The White House floats an early outline of American Families Plan. President Biden’s next initiative would support child care, paid family leave, and other domestic priorities. It could include $1 trillion in new spending and $500 billion in tax credits, including an extension of the just-expanded Child Tax Credit through 2025. The plan would be largely paid for with tax increases on upper-income Americans and wealthy investors, though details remain fluid. Biden will officially release the plan before he speaks to Congress on April 28.
And some Senate Republicans are floating their infrastructure alternative. Politico reports a group of Senate moderates will propose an eight-year plan to spend between $550 billion and $800 billion on traditional infrastructure. Its payfors reportedly would include user fees on electric and hydrogen-powered cars and leftover COVID-19 relief funds. The plan will be a non-starter for Democrats, but is it just a first offer?
Should the IRS collect data on the race of tax filers? The agency does not do so now, President Biden created a working group to think about it, and now Senate Finance Committee Chair Ron Wyden appears to be backing the idea. At a hearing yesterday, Wyden said, “It is long past time to make it easier to obtain the key tax data that will illuminate the injustices in our tax law. I believe this can be done in a manner that protects the confidentiality and privacy of all taxpayers.”
Next week on the Hill. The Finance Subcommittee on Fiscal Responsibility and Economic Growth will hold a hearing on creating opportunity through a fairer tax system on Tuesday. Chair Elizabeth Warren has invited billionaire investor Leon Cooperman to testify on her Ultra-Millionaire Tax Act.
Offset SALT cap repeal with audit revenue? Democratic Rep. Josh Gottheimer of New Jersey will urge Treasury Secretary Janet Yellen to pay for a repeal of the federal $10,000 cap on state and local tax (SALT) deductions with more IRS audits. He told reporters, “we can pay for both by closing loopholes and going after all those tax cheats who don’t pay what they should.” Gottheimer is among the New York and New Jersey lawmakers who threatened to withhold support for any infrastructure plan that does not repeal the SALT cap.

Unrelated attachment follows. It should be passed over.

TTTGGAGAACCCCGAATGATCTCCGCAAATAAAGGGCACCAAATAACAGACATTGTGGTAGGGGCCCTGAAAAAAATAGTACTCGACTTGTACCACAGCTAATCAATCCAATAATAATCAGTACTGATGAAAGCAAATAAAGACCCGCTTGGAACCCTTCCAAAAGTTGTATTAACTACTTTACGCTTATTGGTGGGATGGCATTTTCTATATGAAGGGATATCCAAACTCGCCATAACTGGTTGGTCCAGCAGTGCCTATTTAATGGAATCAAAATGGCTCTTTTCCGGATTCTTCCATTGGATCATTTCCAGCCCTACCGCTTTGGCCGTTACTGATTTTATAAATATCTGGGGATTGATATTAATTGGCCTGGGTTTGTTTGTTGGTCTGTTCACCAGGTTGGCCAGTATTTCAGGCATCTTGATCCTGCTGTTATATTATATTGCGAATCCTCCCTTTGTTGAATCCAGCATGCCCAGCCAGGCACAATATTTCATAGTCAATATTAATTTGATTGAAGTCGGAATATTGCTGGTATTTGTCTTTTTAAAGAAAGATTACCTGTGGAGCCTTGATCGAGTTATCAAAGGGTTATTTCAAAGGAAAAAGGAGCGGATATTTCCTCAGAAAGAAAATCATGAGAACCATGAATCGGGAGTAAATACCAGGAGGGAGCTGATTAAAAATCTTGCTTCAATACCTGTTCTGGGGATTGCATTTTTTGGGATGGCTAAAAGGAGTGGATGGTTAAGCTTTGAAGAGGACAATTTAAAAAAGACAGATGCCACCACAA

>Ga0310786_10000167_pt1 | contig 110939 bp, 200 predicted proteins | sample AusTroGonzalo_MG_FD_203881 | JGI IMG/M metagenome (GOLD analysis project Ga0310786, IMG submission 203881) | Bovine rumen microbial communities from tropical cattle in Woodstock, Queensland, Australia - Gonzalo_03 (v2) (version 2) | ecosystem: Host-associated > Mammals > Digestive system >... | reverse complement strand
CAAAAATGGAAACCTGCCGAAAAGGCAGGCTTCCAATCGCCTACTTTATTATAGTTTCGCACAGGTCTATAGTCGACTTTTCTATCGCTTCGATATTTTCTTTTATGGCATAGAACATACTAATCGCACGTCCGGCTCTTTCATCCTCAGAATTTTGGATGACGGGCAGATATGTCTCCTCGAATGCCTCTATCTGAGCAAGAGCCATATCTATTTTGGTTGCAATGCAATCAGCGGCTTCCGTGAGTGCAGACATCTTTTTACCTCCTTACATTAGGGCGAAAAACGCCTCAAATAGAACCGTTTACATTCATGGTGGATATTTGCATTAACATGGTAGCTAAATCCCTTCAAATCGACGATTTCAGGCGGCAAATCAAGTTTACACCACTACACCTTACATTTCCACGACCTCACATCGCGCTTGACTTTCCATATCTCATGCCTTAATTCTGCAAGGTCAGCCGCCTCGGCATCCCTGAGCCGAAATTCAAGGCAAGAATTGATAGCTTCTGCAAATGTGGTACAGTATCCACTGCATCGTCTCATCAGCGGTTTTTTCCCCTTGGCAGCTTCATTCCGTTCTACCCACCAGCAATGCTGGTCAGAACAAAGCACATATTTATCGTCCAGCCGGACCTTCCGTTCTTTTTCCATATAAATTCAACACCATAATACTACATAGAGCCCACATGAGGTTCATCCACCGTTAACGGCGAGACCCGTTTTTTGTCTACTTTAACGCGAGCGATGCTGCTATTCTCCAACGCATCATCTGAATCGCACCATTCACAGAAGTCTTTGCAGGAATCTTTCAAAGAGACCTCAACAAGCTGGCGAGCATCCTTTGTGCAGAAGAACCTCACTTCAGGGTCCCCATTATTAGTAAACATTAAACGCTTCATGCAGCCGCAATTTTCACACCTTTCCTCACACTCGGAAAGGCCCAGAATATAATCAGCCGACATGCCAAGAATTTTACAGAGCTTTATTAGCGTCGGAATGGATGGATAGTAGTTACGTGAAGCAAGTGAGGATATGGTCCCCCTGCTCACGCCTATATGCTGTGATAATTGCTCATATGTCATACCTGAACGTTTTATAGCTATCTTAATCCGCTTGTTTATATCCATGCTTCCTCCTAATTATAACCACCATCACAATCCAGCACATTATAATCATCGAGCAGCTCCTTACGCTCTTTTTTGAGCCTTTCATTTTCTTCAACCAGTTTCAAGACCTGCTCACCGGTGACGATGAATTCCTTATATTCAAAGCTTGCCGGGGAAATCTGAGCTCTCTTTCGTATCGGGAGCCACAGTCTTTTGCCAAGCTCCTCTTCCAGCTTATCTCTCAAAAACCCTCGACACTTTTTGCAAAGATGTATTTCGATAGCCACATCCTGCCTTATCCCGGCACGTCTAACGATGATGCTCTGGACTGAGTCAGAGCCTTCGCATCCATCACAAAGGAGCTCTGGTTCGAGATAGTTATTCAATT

Will tension between the GOP and big business really result in higher corporate taxes? The GOP might not like corporations’ opposition to new voting rules in Georgia and other states, but will Republican lawmakers retaliate by supporting corporate rate hikes? Or by going along with Biden’s proposals to raise taxes on business owners? TPC’s Howard Gleckman says “probably not… [but it] does make tax politics a bit more interesting than it was, say, a month ago… More likely,” Howard concludes, “they’ll use the threat of doing so to convince the CEOs who have opposed GOP voting restrictions to quietly return to the fold.”
Tax expenditures remain a significant share of the US economy. TPC’s Eric Toder describes a new TPC study that finds tax expenditures have remained stable and likely will continue to do so. After the Tax Reform Act of 1986, tax expenditures fell from 9 percent to 6 percent of Gross Domestic Product (GDP). But they climbed over the next 20 years, reaching 7.4 percent by 2010. The Tax Cuts and Jobs Act temporarily reduced the tax preferences but if individual income tax cuts expire in 2025 as scheduled, they are likely to increase again.
Florida Gov. DeSantis signs an online sales tax bill. Republican Governor Ron DeSantis signed a bill to require collection of online sales tax from all online vendors, making Florida among the last states to act following the Supreme Court’s 2018 Wayfair decision. Florida could collect as much as $1 billion a year from the measure, which the state says it will use to replenish its unemployment trust fund and offset a reduction in the state’s commercial rent tax from 5.5 percent to 2 percent.
Coming in May: The 5th International Conference on Taxpayer Rights. The conference, led by former National Taxpayer Advocate Nina Olson, connects experts from government, law, economics, psychology, anthropology, and sociology. They’ll explore how taxpayer rights serve as a foundation for effective tax administration and promote voluntary compliance with tax laws. This year, the National and Kapodistrian University of Athens School of Law will host the online conference on May 27 and 28. The theme: Quality Tax Audits and the Protection of Taxpayer Rights. Learn more and register here.
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